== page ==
clock menu more-arrow no yes

Filed under:

Big Blue Blues: Cats Down, But Far From Out

New, 2 comments

Kentucky gets hit with what was effectively the death penalty.

Ed Head and Bill Spivey Battling at the Net

(This story is one of six serialized highlights from the Ken Mink book “Big Blue Blues: The Inside Story of Kentucky’s Involvement in the Point-Shaving Scandal of the 1940s-50s.” The complete book is on sale on the Internet through Amazon Books, Smashwords Books and Barnes and Noble. Mink is a former Herald-Leader sportswriter who spent many hours with the late UK basketball Coach Adolph Rupp and other coaches and journalists researching data for the book. He is a native of Vicco, near Hazard, in Perry County.)

Chapter 6: Cats Down, But Far From Out

After two straight national championships Coach Rupp faced a rebuilding year of sorts.

For most teams, UK’s 25-4 record of 1949-50 would be cause for celebration. But a 56-43 loss to Tennessee and three defeats in 10 days put a damper on the season.

The Cats avenged the Tennessee loss by beating the Vols 95-58 in the finals of the SEC tournament in Nashville.

UK went to the NIT, where they suffered their most embarrassing loss ever, to City College of New York (CCNY) 89-50.

But the biggest plus from the 1949-50 season was the emergence of Bill Spivey, Rupp’s first 7-footer. Rupp got the services of Spivey almost by default just as he got his great guard Bobby Watson, who was turned down by schools such as Alabama and Vanderbilt.

“When we first looked at Spivey, we, too, were not interested in giving him a scholarship,” said Rupp. “He was big, but he was scrawny as could be. I told him we couldn’t use him. He stopped at every school in the SEC. I think he weighed about 165 pounds. And he came in and he begged and he begged. And I said, there’s only one thing you can do to play basketball – you’ve got to get your weight up to 200 pounds.

“Harry and I arranged to get him a job at William's Drug Store. Owen Williams tried to get him built up, feeding him a lot of milk shakes and stuff. While I was off to the Olympics, Coach Lancaster kept sending me reports . . . Spivey now at 175 . . . Spivey now at 183 . . . Spivey now at 193 . . .Spivey now at 200. I sent him back a cable, saying, I know he can eat, but can he play?’ Well, we found out that he could really play, all right.”

Spivey was the star of the 1949-50 team, but he was going to get a lot of talented help for the 1950-51 team as Cliff Hagan and Frank Ramsey joined the team. The team roared to a 32-2 record (including a 97-61 revenge win over Chicago Loyola).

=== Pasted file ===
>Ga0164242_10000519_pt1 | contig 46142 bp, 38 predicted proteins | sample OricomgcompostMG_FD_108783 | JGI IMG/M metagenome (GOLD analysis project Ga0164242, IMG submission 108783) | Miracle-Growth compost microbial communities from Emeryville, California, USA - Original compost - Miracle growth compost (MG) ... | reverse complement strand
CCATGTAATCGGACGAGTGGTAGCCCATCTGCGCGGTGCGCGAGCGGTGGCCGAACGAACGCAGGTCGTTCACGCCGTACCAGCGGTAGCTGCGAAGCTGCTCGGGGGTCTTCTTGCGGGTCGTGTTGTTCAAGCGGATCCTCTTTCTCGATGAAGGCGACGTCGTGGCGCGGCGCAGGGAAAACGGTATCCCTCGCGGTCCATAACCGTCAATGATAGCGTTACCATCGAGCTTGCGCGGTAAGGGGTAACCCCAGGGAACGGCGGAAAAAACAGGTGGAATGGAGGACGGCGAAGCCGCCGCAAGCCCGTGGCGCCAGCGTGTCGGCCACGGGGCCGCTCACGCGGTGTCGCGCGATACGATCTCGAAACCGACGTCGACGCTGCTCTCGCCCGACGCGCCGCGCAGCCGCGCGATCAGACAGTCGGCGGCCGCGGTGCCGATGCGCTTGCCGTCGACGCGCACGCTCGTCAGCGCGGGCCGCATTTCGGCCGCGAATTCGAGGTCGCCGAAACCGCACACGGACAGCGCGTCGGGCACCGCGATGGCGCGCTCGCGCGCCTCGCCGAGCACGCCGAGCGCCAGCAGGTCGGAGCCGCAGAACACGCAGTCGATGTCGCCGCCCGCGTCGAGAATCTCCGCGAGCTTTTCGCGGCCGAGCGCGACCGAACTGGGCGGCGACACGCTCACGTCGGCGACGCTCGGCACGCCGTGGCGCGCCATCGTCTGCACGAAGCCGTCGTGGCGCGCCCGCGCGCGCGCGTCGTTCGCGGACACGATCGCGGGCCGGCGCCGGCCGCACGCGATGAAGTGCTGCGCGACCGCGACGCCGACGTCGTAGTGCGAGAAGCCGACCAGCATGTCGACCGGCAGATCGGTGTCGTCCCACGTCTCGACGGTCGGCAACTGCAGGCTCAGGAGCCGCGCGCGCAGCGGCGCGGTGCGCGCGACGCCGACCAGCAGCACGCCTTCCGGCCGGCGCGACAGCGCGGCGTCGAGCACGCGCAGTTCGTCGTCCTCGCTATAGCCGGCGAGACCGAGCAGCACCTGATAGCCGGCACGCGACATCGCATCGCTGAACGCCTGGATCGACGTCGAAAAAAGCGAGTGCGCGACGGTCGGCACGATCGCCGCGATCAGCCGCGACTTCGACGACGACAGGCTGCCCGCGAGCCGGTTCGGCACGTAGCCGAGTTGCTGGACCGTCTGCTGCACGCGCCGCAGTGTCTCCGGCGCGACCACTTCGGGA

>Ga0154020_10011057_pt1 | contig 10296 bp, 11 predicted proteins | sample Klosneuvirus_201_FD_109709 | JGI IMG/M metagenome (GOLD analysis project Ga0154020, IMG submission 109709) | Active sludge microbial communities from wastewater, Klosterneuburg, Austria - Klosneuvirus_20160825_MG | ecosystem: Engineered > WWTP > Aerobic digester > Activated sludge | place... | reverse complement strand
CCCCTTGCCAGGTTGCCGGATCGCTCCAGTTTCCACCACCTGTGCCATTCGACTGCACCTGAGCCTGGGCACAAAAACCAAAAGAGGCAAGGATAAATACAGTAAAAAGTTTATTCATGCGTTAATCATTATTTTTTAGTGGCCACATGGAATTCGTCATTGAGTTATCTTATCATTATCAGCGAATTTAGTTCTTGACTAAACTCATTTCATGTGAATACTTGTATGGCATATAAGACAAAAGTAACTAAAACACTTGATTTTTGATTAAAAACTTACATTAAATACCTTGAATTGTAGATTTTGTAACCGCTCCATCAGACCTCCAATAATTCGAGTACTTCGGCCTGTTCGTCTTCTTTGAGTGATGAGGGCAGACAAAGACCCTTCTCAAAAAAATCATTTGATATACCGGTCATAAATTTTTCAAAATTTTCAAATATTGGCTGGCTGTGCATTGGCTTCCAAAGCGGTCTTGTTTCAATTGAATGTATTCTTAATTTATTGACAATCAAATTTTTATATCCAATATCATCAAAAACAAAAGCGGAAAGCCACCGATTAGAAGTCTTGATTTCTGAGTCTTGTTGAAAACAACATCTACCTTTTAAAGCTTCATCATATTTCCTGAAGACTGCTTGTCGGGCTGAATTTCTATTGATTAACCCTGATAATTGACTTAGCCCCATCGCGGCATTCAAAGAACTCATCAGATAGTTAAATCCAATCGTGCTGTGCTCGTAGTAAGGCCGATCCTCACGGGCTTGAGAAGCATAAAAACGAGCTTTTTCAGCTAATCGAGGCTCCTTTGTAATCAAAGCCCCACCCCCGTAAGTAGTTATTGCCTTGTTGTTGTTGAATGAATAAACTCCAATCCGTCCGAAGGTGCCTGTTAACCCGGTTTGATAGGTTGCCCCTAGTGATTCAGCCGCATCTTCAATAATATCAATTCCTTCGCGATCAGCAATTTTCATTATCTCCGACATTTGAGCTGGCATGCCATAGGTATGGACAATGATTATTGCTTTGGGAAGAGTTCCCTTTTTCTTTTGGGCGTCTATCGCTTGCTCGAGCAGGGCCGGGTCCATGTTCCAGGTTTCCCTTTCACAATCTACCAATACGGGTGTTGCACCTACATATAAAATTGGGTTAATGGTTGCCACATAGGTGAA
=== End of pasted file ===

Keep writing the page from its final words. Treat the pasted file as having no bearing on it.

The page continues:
The Wildcats were upset 61-57 by Vanderbilt in the SEC final, but they were really rolling in the NCAA, smacking a great Louisville team 79-68, beating St. John's 59-43, edging a tough Illinois team 76-74 and Kansas State 68-58, giving Rupp his third NCAA title in four years.

Several former UK stars, including Groza and Beard joined a new NBA pro team, called the Indianapolis Olympians. Groza and Beard were among the top 10 players in the league and felt they had escaped their point-shaving problems.

But their point-shaving problems caught up with them again.

Kentucky was still atop the college basketball world in 1951-52, rolling to a 29-3 record and barely missing out on another NCAA crown.

The Wildcats had a lot of talent returning and were favorites to win the 1952-53 crown.

But then the point-shaving scandal raised its ugly head, capturing UK in the process.

Junius Kellogg, star of the Manhattan Jaspers, told New York City investigators he had accepted $1,000 to throw a game.

Manhattan District Attorney Frank Hogan’s office conducted a broad investigation and found 33 players were implicated in 86 games, all in the New York City area. New York schools involved included Manhattan, Long Island University, New York University and CCNY.

Several players were arrested, including College Player of the Year Sherman White, who averaged 27.7 points per game for Long Island University.

When the point-shaving story broke in New York, a Lexington sportswriter asked Rupp if he thought any of his players could be involved in point-shaving.

“Those gamblers couldn’t touch my boys with a 10-foot pole,” said Rupp.

Later, Rupp met with Lancaster.

“Harry, this New York stuff is pretty damn horrible. I never saw any evidence or indications that some of our guys might be trying to affect the score. Did you?”

“The only games where I think there could have been any kind of possibility was the Loyola and CCNY games. Times are tough, and I can see how gamblers could buy a few players for a few thousand dollars. Especially, those boys who had tough home situations,” said Lancaster.

On Oct. 20, 1951, Hogan ordered the arrest of Beard, Groza and Barnstable for accepting bribes to shave points in their NIT game against Loyola of Chicago at Madison Square Garden.

All three Wildcats confessed to taking money to control the score of the game.